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In our district, like most others, the use of digital learning tools has catapulted since the pandemic. With students online more than ever, it’s essential that they know how to stay safe on the internet, protect their privacy and understand their digital footprint. This isn’t just something we believe in, it’s required by CIPA (Children’s Internet Protection Act), and schools like ours who receive federal E-rate funding are periodically audited to ensure compliance.

Many districts around us monitor and submit their CIPA compliance data manually, but with 21,000 students being served in Public Schools of Robeson County, we needed a more efficient way. Thankfully, the North Carolina Department of Public Instruction has partnered with to offer their EasyTech curriculum for K-8 at no cost to districts and charter schools residing in Tier 1 and Tier 2 counties. It’s been a turnkey solution for us. Since CIPA compliance is required for all students up to age 18, we even added the program for our 9th through 12th graders.

Student Engagement

The students use EasyTech in their media centers, and we’ve set up Tech Quest for all students, which gives them access to a self-paced, gamified pathway through the content we prioritize for them.

Our K-12 student usage with is high because it’s self-paced, easy to access, and they like the content. It doesn’t feel like an assignment to them, it’s just content they can enjoy as they learn about cyberbullying and digital footprints. 

Teacher Support

For teachers, since Tech Quest is already set up with the content we want the students to work through, all they have to do is get the students started on the program on their chromebooks or iPads. Then as students work at their own pace, teachers can walk around and answer questions. Our K-12 media coordinators receive multiple professional development training for the program – and we encourage badges to those who go through the additional training.

At the district level, we can easily pull reports to see how classes are progressing through the program, and – critically – make sure everyone is on track to complete the required CIPA requirements by the end of course/grade testing.

Foundational Computer Skills

One of the things that’s great is that once students get logged onto Tech Quest, they finish the CIPA content first, but then move onto other digital skills, learning at their own pace. These skills help build foundations for the required computer science CTE course that North Carolina sixth graders now take.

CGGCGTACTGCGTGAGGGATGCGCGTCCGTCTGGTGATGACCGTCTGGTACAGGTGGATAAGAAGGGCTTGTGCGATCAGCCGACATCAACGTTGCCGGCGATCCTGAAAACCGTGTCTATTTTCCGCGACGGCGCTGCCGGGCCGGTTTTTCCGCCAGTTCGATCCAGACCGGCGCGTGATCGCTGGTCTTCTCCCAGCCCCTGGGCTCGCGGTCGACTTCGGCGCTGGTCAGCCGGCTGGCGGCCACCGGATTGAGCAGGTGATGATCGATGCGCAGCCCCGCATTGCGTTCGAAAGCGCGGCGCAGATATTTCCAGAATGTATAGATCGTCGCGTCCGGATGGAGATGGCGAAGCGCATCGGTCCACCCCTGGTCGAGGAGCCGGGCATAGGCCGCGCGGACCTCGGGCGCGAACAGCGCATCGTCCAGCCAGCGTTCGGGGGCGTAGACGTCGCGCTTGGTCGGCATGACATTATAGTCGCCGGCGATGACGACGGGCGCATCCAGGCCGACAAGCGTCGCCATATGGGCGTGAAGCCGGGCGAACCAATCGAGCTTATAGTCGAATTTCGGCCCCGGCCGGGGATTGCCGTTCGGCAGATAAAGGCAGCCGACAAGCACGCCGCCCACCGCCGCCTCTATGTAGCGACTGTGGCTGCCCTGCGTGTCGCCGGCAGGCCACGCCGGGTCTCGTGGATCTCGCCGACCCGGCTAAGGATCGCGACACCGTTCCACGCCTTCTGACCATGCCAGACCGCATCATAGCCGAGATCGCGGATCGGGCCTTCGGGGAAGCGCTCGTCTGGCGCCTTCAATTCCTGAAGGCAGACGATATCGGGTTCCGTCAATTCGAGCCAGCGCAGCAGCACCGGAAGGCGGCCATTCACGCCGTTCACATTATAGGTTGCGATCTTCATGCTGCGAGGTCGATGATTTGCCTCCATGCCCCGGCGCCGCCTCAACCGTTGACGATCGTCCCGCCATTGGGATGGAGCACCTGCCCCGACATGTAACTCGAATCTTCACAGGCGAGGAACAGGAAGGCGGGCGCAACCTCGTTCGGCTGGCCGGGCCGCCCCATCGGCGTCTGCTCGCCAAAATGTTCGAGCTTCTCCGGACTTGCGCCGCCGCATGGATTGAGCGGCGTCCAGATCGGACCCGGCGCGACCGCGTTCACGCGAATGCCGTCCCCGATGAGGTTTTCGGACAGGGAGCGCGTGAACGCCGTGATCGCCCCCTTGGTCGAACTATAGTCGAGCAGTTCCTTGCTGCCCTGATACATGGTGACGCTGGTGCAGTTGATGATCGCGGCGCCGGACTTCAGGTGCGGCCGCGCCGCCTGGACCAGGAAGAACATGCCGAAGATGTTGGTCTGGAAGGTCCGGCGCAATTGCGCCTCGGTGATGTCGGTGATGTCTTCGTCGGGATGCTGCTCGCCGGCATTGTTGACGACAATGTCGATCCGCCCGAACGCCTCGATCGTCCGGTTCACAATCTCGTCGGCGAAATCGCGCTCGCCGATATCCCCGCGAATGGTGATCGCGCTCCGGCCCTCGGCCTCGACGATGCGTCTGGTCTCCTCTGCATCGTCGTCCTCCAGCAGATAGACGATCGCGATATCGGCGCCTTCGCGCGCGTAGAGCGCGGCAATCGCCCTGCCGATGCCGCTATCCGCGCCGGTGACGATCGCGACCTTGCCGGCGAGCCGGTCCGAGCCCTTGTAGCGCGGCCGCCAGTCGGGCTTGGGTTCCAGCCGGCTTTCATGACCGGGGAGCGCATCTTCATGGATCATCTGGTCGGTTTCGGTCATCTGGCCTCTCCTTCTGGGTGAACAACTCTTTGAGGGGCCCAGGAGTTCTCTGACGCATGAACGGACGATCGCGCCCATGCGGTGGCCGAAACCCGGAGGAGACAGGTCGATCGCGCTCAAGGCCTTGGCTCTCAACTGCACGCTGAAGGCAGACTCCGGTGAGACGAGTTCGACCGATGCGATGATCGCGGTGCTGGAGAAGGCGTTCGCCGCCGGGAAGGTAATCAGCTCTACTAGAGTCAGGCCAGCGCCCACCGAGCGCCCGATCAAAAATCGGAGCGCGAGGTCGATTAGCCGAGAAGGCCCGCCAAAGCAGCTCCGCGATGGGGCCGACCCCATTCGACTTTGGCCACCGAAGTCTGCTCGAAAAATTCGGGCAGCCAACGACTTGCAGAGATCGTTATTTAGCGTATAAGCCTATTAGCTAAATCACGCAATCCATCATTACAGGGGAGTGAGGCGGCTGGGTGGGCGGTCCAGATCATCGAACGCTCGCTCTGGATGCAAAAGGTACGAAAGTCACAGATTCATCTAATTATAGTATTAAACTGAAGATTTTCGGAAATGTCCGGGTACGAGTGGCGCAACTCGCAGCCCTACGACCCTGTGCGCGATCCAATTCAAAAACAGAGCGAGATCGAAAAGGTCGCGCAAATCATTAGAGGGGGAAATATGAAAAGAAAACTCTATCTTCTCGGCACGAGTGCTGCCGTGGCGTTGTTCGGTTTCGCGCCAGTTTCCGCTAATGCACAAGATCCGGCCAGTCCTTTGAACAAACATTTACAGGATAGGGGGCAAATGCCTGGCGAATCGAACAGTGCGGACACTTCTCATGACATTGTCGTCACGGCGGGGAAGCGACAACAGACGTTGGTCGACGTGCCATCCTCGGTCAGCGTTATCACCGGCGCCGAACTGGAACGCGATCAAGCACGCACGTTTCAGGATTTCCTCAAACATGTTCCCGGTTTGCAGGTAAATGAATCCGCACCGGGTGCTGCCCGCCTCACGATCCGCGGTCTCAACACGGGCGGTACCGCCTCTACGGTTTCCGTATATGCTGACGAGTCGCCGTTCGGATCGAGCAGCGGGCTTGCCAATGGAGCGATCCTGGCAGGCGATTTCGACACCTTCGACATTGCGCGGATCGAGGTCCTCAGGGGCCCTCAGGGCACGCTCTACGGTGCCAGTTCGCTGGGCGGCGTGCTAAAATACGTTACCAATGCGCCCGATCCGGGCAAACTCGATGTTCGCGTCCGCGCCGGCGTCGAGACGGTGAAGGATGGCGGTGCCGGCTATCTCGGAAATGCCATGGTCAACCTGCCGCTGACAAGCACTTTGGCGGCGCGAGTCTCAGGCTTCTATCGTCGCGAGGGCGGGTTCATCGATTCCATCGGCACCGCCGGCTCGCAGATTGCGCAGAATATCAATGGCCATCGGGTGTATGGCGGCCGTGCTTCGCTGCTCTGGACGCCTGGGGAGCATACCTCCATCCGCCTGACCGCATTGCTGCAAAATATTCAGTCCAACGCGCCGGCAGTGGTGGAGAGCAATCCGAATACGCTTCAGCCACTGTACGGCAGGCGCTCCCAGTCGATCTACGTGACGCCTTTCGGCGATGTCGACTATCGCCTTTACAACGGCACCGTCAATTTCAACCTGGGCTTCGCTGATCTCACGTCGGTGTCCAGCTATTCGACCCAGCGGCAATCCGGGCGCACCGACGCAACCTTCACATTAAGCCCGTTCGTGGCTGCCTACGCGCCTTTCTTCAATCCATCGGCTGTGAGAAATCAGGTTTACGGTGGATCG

• Keyboarding. In the past, North Carolina students learned keyboarding in middle school, but students need those skills much earlier.  For that reason, we have keyboarding as the first content that students move into once they complete CIPA required lessons. When launched Keyboard Garden, it really sparked an interest in our K-2 students, and we’re seeing them already moving away from pecking with two fingers, to using all 10 fingers to type.
  • Computer Science. In our 6th grade computer science courses, students learn about algorithms, decoding, and the basics of different coding languages. The good news is that our students who make the most progress through their Tech Quest journey will be familiar with many of these foundational computer science concepts by the time they get to 6th grade. This sets them up to succeed when they get more hands-on opportunities in 6th grade, such as programming small robots. The content in the 6th grade computer science courses aim to push the envelope, preparing our 6th graders to take it to the next level in middle and high school.
  • Coding. We’ve included coding lessons in our 9th through 12th grade Tech Quest curriculum, allowing students to continue to build on those skills, regardless of whether or not they are pursuing more computer science classes at the high school level.

Looking ahead

In the PSRC, we’ve benefited from the state’s support of digital literacy education for K-8 students, and the program is building steam. This year, North Carolina expanded to offer the program to Tier 2 schools, as well. Personally, I would encourage teachers and staff to try it out for the ease of ensuring students complete the instructional components required by CIPA, and then see how they can further leverage the program to support their other digital literacy and computer science goals throughout their curriculum and make connections in their own content.

Interested in the North Carolina K-8 Digital Literacy Program? Click below.

Lisa Thoman

Lisa Thoman

Instructional Technology Facilitator

Lisa Thoman is the Instructional Technology Facilitator at Public Schools of Robeson County.